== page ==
Securing apps: scan code for vulnerabilities or rewrite from scratch?

How to remedy the epidemic of security incidents that result from exploits against defects in software.

Securing apps: scan code for vulnerabilities or rewrite from scratch?
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The U.S. Department of Homeland Security (DHS) states that 90% of security incidents result from exploits against defects in software.

The SANS Institute 2015 State of Application Security Report” states that many information security engineers don’t understand software development—and most software developers don’t understand security."  Frank Zinghini knows a thing or two about both topics. He is founder and CEO at Applied Visions, a 40-person secure software development firm headquartered on Long Island, N.Y., with another office in Clifton Park, N.Y. Zinghini has been writing code, managing software engineers, and building security products for more than two decades. He shed more light on how to bridge application development and security in a recent interview.

How long has security been a problem - as it relates to software development?

zinghini

Frank Zinghini

Zinghini: Insecure code has always been there, but it became a significant problem on the very first day we connected our computers to the Internet. In pre-connected days there were isolated incidences of people taking advantage of software flaws in order to break into computer systems or disable devices, but that required the attacker to have direct access to the system. Once we hooked everything together, we invited the entire world to attack our systems -- and on that day, we developers took on the responsibility for making sure that those attacks would fail.

Is all software code then at risk?

Zinghini: Knee-jerk reactions are counter-productive: the fact that some software are at risk does not imply that all software is at risk. Developers need to become adept at threat modeling: learning to think like an attacker so you can understand which parts of your system are truly vulnerable, and focus your attention on securing that code. While it is admirable, and desirable, to adopt the philosophy that any new code you develop should be secure code, in real life we are faced with the need to prioritize our efforts.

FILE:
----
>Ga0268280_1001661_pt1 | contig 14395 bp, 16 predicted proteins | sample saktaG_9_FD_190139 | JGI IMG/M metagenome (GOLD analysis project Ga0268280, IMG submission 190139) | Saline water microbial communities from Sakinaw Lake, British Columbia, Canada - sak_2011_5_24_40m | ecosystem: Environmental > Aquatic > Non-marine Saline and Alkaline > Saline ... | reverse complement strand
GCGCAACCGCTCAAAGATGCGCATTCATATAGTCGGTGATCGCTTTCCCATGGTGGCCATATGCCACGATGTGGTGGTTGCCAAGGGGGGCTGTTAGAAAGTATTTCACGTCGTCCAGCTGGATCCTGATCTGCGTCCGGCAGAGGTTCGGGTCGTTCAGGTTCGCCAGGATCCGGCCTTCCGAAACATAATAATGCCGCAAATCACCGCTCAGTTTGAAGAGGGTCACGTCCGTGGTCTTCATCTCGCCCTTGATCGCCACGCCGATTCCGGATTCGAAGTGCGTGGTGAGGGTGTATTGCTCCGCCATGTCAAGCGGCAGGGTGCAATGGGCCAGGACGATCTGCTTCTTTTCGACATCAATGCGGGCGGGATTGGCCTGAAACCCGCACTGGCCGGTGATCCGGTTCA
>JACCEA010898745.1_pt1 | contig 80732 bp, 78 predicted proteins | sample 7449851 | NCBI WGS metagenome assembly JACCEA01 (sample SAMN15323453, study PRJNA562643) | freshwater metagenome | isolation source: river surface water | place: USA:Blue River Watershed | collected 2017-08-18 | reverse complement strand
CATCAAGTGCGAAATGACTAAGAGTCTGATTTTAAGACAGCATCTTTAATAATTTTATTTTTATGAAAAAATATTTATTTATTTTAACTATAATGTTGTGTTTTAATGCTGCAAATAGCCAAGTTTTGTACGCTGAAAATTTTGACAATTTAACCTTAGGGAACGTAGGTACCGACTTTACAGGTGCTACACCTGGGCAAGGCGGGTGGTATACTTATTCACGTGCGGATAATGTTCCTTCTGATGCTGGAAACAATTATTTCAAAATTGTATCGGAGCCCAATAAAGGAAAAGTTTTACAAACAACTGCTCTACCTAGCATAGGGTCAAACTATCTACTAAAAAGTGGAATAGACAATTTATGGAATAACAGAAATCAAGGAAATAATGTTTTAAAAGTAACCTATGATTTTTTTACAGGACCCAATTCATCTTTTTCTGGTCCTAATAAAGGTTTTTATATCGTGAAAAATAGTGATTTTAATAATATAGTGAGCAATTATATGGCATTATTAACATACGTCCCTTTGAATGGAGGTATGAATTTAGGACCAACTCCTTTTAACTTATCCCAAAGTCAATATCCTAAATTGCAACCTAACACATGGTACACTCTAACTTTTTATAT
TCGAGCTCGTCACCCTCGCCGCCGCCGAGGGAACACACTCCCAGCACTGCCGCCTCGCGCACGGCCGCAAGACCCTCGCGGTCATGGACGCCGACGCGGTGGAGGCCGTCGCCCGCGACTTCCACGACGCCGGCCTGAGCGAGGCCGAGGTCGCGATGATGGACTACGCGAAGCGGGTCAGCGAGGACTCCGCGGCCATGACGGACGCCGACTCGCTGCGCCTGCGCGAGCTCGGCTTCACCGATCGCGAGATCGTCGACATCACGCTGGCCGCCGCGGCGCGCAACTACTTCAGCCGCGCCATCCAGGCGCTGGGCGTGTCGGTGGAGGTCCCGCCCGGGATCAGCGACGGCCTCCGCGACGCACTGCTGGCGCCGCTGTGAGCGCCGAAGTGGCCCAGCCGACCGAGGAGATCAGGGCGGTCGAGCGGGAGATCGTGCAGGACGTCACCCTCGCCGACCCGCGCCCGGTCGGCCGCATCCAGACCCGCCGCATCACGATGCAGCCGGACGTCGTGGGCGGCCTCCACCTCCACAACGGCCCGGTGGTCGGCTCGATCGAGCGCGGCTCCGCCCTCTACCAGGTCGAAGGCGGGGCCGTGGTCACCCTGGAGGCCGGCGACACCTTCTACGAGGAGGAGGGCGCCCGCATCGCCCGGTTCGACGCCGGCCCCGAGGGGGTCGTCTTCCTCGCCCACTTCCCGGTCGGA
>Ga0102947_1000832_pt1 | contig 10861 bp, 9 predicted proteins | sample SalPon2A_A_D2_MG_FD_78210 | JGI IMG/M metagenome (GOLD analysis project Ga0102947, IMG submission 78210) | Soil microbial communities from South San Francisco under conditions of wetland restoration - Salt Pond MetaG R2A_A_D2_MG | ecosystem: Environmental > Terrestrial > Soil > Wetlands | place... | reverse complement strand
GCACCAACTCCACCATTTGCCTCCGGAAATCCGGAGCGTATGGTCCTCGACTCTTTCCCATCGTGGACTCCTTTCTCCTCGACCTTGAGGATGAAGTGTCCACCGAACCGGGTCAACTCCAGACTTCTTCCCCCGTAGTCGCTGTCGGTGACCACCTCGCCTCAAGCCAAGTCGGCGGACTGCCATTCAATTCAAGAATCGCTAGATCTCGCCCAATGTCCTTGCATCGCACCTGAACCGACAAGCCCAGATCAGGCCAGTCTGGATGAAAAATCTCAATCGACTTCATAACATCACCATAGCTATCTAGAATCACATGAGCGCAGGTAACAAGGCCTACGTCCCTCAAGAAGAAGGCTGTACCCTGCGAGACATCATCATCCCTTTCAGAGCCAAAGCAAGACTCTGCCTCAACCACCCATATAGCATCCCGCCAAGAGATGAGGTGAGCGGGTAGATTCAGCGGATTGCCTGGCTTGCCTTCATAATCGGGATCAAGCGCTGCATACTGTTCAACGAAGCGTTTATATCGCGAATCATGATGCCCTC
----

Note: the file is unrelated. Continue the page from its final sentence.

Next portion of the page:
What are the biggest (security) mistakes made by software developers?

Zinghini: The biggest mistake that developers make, every day, is to say “We’ll worry about security later, after we make our deadline.” If you don’t build security into your day-to-day development process, you will find yourself doing 10 times the work trying to “harden things up” after the fact. And the sad truth is, you probably won’t do that, because once you make this deadline you’ll likely already be behind schedule on the next deadline, so you’ll never actually get back to dealing with security issues. Deferred security is no security.

What best best practices should software developers adopt now - if they have not already?

Zinghini: The best thing to do is accept that security is just as critical to building software as safety is to building airplanes, and make a conscious decision to build security into your software development process. Worry about software security before you even start writing code, incorporate vulnerability scanning tools into your continuous integration system, and integrate security testing with your quality assurance process. If you need help convincing your management of the importance of this, use resources like the Department of Homeland Security’s Build Security In initiative to communicate the seriousness of this issue.

Is it better to try and find vulnerabilities in apps, or better to rewrite them?

Zinghini: There’s no clear-cut answer as to whether it’s easier to remediate an existing app or rebuild it to be more secure. It all depends on the quality and complexity of the existing application, and just how bad the security issues are. That said, there are risks involved with rebuilding (it’s generally harder to replicate the functionality of an existing app than to build a new one), and there are emerging technologies (like application firewalls) that make it easier to “build a wall” around an app to make it more secure. In the end, it's a judgement call, but I tend to lean towards securing the existing app.

Do mobile apps bring the same challenges?

Zinghini: There’s an odd misconception that somehow mobile software is “different”, and you don’t need to worry about security. That’s not true. It’s a bit easier to secure mobile apps simply because they are generally smaller in scope than web or cloud apps -- a good mobile app should focus on doing only a few things, and doing them well -- but security is no less important.

What about code written for Internet of Things (IoT) devices?

Zinghini: We’re all getting excited about the Internet of Things, and we have to remember that when you connect your “things” to the Internet, you’re opening a new attack vector into your network. You need to secure that device just as surely as you would make sure that the new window you install in your home has a lock on it.

Should CEOs be involved with security?

Zinghini: The growing awareness among the software development community that security is important is very encouraging. But this is a grass-roots movement that all too often meets resistance from decision-makers in the organization. The product people want to release “yesterday” and are not receptive to the argument that security takes time, and the budget-makers are not willing to invest in the people and tools that are necessary to ensure the security of their product. The only way that change will happen is to lead from the front: CEOs need to make clear to everyone in their organization that security is “job one”, and they need to back that up with time, people, and money.

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